The vast majority of liposuction patients will have their scars heal and fade well into the background. This has become possible with the use of microcannula, a straw-like device whose outside diameter is generally defined as 2.2 mm or smaller.
Aside from microcannula and the use of meticulous surgical techniques, leading Beverly Hills plastic surgeon Dr. Tarick Smiley says “how well a scar fades” will also depend on patient commitment. For instance, sun exposure is best avoided for about a year to prevent the scar from turning dark and thus becoming more visible.
Furthermore, prudent patients should not apply any topical treatments (e.g., scar creams and gels) without first consulting their surgeons and avoid submerging their incisions in water (pools and bathtubs) until these are fully sealed, which happens around three weeks.
Nonetheless, liposuction and keloids risk remains an issue among patients with a history of aggressive scarring.
While having a history of keloids is not a contraindication to liposuction, prudent patients should disclose their susceptibility to aggressive scarring to their doctors who can explain the risks and the possible need for aggressive and proactive scar treatments and preventions.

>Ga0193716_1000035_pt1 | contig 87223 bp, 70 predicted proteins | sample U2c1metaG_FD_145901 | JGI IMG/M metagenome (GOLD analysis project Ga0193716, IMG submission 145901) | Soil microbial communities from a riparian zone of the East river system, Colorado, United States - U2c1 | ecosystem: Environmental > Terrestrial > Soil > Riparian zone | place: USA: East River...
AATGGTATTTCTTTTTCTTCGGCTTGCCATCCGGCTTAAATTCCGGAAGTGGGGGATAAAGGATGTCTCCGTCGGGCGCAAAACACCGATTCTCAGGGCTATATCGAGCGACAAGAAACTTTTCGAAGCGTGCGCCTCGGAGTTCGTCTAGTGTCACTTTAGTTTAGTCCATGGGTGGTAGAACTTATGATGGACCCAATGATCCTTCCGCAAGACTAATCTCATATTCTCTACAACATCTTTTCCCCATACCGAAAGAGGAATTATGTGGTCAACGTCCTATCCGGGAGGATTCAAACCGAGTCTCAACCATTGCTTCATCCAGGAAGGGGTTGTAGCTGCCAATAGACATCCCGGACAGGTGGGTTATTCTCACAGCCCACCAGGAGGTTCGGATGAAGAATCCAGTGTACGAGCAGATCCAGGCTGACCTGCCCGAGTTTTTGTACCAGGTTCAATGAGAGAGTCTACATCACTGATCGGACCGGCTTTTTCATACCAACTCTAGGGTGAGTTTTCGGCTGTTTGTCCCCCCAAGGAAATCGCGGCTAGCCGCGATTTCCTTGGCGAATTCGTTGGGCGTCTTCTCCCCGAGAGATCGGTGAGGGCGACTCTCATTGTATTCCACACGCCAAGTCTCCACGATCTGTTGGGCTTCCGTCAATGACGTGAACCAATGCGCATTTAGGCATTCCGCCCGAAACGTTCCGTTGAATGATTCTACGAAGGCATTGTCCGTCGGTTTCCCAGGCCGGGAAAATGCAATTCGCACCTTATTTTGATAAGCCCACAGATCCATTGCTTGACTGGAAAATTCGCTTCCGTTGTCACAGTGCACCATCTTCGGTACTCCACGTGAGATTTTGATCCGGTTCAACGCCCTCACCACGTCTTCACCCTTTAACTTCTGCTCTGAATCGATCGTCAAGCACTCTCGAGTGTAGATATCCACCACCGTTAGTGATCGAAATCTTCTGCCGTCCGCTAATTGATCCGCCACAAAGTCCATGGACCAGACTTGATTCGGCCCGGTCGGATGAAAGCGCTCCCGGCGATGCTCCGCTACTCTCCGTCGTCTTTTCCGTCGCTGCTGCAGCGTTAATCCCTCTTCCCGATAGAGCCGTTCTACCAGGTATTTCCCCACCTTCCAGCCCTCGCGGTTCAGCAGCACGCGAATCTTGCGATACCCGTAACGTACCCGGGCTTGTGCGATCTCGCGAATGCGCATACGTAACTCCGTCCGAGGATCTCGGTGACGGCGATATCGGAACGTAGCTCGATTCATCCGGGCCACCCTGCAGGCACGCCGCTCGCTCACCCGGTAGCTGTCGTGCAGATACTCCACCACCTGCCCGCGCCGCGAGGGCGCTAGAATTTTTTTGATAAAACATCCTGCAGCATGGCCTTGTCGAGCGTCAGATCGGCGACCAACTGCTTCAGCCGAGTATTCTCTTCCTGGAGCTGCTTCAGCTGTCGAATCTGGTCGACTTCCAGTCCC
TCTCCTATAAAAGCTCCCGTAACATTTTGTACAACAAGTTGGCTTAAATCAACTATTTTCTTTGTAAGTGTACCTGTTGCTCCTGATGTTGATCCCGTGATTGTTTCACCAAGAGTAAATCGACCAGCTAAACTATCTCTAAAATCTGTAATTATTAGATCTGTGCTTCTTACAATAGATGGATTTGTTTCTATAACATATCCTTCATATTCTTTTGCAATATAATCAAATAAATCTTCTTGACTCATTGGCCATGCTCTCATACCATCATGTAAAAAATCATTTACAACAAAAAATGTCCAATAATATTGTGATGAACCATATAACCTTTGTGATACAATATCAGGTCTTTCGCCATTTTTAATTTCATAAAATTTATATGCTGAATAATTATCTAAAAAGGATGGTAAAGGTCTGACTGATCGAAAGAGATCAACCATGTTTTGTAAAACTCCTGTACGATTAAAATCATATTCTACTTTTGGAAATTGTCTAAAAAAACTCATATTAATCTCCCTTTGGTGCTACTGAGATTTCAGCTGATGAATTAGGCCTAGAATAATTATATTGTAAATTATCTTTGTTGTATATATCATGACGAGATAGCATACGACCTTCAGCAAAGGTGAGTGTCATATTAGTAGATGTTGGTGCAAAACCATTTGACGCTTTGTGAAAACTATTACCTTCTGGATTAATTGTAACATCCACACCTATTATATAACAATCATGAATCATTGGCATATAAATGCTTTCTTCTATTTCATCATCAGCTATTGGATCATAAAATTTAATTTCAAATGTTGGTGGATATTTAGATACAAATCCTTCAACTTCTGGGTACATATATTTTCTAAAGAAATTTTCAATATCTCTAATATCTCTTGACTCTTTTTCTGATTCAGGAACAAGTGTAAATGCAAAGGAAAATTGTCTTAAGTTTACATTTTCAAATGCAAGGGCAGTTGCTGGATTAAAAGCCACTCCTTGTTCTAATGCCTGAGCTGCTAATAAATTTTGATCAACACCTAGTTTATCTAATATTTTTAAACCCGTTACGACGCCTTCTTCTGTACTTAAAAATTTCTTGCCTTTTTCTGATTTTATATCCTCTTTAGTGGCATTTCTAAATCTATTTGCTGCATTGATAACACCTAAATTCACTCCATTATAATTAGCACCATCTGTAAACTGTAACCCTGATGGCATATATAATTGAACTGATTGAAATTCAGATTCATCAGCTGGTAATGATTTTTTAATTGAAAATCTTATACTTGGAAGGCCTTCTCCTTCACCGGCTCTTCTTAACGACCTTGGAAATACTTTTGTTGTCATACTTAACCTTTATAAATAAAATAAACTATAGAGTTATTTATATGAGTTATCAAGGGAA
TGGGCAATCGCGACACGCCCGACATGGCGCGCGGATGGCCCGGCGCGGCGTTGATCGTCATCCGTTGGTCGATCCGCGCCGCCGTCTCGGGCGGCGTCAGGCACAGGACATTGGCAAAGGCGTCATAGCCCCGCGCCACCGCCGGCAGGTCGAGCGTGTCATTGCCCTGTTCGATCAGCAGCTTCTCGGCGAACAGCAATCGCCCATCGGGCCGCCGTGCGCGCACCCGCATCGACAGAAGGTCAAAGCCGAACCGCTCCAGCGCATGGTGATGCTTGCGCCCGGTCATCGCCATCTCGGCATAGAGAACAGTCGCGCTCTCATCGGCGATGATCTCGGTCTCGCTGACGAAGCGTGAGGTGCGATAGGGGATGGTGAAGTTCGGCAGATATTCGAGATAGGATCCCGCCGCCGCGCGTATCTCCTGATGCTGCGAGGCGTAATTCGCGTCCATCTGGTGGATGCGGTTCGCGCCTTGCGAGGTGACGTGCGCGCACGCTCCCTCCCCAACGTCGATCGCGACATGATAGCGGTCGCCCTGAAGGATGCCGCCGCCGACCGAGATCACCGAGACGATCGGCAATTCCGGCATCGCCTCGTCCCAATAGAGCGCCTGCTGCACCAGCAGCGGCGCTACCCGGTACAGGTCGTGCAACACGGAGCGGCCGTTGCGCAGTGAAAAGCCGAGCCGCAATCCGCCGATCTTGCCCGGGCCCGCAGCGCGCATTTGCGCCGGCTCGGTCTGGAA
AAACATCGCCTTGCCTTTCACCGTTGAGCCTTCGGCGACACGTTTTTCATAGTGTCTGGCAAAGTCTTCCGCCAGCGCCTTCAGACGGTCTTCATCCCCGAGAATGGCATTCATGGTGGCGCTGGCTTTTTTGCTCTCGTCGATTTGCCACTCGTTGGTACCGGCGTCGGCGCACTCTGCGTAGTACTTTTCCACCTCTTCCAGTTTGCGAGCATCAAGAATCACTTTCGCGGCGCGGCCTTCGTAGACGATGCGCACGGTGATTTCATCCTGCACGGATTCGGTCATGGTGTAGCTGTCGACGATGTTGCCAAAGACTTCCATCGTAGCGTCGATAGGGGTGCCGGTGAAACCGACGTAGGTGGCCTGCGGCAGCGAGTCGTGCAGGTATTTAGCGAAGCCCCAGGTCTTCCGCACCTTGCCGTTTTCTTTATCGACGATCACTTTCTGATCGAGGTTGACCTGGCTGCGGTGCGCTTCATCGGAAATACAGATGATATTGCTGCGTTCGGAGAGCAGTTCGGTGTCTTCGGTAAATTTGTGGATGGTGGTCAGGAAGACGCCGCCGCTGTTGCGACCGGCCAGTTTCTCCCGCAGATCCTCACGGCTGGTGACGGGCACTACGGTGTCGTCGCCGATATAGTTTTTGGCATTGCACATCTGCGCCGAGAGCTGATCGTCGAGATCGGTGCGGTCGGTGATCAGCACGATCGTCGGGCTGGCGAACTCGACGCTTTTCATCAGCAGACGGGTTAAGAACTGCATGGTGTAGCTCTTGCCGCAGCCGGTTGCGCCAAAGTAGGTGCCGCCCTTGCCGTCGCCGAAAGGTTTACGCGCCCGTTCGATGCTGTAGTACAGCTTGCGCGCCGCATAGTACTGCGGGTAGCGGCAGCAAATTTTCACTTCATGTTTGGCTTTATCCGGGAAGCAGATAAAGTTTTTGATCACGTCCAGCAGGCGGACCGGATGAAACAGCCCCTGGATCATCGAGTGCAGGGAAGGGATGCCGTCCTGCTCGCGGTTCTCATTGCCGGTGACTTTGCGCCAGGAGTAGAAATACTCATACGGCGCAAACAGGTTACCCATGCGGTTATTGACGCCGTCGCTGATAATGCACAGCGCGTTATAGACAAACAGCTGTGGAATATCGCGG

Keloid is a tough scar that grows beyond the injury site (or liposuction incision). It usually appears pink or purple and has an irregular shape that tends to expand progressively.
To prevent visible scars, Dr. Smiley says all efforts are made to position the liposuction incisions within the natural skin fold and beneath the “bikini area.” To further allay the concerns of patients, he says that only certain parts of the body are prone to keloid scarring such as the earlobes, chest, and upper outer arms—places that are generally avoided during the creation of small puncture wounds used in liposuction.
While follow-up consultation is important for all patients after liposuction, this is particularly true of individuals with a previous history of keloids who require closer monitoring so their surgeons can aggressively treat scars that are becoming thick and unsightly.
The use of cortisone injections is arguably the most common treatment for keloids. However, they are only performed a few weeks apart to prevent skin changes such as depression and hypopigmentation (lightening of color).